Planning for the Future | Living North

Planning for the Future

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Money Planning
Graeme Leigh is Practice Principal of financial planning consultants Orchard Financial Management. Here he looks back at what has changed in those 20 years and offers his financial planning advice for the future

In the 20 years I’ve been working in financial services, not very much has changed on the face of it. On the 26th April 1991, the government declared the recession officially over, but as it turned out they were a little premature. Our wants and needs remain the same 20 years later, perhaps exchanging our Sony Walkman for an iPhone instead. However, something has changed. The knowledge that we are tending to live longer than ever before is great news, but with this comes the added worry of having enough money to live on. 

Did you know that the average pension fund in the UK is only around £30,000 for those that have a personal pension? Clearly this is a very small amount, considering it is supposed to provide an income for many years to come. With annuity rates falling for the past five years and final salary schemes being closed across the board, this is not good news and swift action must be taken. If a reasonable standard of living is to be achieved in retirement, then do not let yourself be included in that average pension statistic. 

Relying on downsizing in property, whether it be size or value of the property, rarely works in reality. Many people do not want to move out of such a long cherished home due to happy memories, and assuming a sale could be achieved, the old adage ‘my pension is in bricks and mortar’ is actually rarely helpful when you try to get those bricks in your wallet or spend them in the supermarket. Helping you plan for retirement is crucial, and the right type of advice can make a huge difference. Remember that pension funding is only a small part of your retirement plan. If you are self-employed, consideration should be given to having either a stakeholder or personal pension in place to produce an income and provide some security in retirement.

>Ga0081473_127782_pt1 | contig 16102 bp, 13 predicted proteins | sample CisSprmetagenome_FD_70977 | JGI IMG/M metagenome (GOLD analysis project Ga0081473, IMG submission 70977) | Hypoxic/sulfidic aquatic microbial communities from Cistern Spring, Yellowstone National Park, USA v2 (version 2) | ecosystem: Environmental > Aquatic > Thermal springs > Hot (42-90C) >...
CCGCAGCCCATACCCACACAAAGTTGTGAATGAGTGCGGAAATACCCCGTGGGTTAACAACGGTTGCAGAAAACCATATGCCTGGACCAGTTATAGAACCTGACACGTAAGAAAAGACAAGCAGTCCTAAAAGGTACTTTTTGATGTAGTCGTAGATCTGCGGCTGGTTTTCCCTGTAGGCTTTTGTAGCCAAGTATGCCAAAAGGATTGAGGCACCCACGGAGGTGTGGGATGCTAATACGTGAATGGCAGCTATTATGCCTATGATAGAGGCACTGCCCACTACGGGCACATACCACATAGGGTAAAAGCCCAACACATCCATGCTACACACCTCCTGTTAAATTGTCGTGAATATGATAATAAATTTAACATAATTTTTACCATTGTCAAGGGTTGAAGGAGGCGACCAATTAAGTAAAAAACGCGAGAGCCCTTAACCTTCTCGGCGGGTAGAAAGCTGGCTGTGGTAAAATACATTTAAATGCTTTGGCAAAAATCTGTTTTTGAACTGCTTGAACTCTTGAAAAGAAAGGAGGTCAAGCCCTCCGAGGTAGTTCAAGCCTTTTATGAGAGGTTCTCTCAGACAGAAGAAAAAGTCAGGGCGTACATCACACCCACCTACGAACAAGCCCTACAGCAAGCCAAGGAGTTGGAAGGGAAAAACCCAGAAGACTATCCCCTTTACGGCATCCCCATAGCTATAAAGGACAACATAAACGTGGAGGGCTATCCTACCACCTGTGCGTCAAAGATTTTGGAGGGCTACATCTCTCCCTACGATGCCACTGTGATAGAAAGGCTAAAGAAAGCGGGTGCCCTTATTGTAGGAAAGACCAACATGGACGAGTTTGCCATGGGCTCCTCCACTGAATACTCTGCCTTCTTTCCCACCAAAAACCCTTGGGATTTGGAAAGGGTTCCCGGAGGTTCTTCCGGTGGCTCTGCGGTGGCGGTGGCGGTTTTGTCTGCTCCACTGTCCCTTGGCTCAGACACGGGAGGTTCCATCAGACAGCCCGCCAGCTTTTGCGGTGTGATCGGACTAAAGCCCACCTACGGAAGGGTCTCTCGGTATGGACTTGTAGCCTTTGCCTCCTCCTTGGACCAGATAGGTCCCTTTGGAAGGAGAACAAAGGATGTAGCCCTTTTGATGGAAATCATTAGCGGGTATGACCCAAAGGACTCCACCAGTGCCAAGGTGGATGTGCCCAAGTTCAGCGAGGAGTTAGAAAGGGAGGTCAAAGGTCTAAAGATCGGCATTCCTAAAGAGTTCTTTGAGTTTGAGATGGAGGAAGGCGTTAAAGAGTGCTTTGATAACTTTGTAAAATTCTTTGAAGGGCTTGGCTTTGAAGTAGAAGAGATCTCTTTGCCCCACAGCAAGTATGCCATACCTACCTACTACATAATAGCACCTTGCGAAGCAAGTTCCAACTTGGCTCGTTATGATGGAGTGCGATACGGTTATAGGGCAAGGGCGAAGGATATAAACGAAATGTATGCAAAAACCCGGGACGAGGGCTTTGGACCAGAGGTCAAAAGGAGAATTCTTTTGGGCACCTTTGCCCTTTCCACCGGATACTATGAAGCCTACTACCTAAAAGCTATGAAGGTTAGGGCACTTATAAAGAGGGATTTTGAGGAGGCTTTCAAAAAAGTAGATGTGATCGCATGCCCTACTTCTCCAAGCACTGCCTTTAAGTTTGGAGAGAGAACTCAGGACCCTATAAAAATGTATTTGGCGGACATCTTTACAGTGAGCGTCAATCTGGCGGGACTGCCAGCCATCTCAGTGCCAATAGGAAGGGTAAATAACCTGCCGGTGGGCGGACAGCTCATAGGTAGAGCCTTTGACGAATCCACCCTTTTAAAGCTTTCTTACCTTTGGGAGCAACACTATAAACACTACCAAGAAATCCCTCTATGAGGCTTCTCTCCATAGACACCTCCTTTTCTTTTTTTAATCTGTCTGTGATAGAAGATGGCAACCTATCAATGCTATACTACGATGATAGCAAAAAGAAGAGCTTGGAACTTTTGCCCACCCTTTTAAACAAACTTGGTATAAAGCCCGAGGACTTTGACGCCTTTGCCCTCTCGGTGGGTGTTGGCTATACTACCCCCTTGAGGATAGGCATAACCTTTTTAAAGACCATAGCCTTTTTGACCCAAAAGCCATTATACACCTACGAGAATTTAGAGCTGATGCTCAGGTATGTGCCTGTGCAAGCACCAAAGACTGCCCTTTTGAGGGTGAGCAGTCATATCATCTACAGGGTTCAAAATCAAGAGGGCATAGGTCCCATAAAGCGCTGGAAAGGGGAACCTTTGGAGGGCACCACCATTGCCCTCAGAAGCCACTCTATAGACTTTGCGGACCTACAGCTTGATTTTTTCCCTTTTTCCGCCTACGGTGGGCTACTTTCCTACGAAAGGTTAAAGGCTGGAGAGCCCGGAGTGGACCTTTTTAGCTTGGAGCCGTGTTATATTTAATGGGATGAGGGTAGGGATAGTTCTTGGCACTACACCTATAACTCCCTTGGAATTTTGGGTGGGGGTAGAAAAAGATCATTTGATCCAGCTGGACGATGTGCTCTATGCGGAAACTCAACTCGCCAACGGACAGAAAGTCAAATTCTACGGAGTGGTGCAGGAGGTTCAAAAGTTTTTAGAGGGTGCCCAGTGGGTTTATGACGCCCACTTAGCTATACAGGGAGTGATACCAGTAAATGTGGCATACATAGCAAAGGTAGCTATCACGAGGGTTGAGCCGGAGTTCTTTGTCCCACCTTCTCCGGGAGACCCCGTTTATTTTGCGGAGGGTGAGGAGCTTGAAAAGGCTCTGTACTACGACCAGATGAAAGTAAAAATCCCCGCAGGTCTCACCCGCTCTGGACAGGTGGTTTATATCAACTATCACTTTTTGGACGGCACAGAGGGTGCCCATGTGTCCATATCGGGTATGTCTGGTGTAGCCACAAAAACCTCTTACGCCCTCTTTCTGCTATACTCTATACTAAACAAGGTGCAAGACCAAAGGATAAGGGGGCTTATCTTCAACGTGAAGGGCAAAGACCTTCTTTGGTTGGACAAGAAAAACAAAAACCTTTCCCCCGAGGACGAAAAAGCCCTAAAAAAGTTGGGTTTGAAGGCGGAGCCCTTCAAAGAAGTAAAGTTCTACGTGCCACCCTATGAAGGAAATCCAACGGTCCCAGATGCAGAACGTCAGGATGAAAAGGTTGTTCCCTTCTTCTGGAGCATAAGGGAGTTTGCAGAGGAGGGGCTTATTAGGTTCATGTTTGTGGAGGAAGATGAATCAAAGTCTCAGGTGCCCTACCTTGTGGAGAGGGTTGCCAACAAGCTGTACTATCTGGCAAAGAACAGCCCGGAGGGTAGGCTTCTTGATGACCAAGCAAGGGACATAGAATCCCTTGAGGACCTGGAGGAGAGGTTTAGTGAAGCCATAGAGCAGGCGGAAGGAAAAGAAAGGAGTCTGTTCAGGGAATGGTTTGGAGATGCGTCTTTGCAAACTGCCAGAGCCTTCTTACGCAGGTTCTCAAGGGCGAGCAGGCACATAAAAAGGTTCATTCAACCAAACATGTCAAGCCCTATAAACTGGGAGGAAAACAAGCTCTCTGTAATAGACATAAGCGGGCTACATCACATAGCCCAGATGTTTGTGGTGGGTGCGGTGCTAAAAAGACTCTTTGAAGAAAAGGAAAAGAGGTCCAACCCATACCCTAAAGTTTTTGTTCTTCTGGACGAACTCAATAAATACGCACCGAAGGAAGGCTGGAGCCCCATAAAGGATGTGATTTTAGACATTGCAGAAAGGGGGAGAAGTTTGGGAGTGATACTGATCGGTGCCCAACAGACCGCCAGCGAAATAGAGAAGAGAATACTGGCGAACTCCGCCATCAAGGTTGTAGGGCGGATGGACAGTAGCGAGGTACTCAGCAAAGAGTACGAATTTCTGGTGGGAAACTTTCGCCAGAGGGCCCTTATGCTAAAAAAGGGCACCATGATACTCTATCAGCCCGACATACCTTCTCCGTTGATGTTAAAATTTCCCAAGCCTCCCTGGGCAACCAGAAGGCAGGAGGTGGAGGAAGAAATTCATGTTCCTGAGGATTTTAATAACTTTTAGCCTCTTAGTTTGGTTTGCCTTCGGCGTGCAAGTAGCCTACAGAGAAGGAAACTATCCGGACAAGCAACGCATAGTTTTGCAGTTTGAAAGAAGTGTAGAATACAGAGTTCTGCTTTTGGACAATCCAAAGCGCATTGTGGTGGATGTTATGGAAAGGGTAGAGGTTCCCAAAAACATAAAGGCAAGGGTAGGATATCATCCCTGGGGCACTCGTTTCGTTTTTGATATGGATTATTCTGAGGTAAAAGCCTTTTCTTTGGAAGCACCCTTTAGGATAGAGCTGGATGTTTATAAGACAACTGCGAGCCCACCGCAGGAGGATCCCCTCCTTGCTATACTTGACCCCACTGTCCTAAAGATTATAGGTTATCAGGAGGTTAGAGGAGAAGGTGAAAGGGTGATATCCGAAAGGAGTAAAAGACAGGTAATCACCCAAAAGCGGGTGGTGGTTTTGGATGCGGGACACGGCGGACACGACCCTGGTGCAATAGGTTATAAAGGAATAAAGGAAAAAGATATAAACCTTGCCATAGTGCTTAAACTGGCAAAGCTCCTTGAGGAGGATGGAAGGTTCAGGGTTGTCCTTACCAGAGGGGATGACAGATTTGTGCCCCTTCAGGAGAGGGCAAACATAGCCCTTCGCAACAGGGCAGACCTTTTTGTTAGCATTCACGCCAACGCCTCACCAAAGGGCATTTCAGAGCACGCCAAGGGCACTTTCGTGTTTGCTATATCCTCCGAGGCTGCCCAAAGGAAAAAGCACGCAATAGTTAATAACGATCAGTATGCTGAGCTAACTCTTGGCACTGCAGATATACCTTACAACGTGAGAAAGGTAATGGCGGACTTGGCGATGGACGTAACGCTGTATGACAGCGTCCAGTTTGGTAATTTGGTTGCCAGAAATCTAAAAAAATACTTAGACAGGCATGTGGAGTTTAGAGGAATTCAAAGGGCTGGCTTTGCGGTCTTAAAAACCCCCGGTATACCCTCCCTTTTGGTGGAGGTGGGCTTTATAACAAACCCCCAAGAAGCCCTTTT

The government have introduced Auto Enrolment pensions for those who are employed, but this only provides a false sense of security as these type of pensions are set at eight percent gross, which is not enough funding to provide a reasonable amount of income in retirement. 

The increased state requirement age of up to 68 (depending on your year of birth), will have far reaching consequences that will not be felt for years to come. Others who are expected to retire at 60 are now in staggered retirement until 65 as the change has already begun. 

The so-called ‘T-shirt’ pensioners are a relatively new phenomenon. Never before have so many people reached retirement in good health, and this statistic will dramatically increase over the next ten years. Mick Jagger at 69 is leading the way for T-shirt pensioners, and while he seems in extremely good health, he is not reliant on a state pension and enjoys an estimated £190million fortune. The rest of us, however, need to start setting money aside in preparation for retirement. 

If you are reaching retirement age and want to maximise the potential from your pension fund, or perhaps you have several pensions in different places and wish to simplify matters by having them all in one place, you will need to make choices on your annuity now. Getting this right is paramount to having some security in retirement. 

Published in: November 2013

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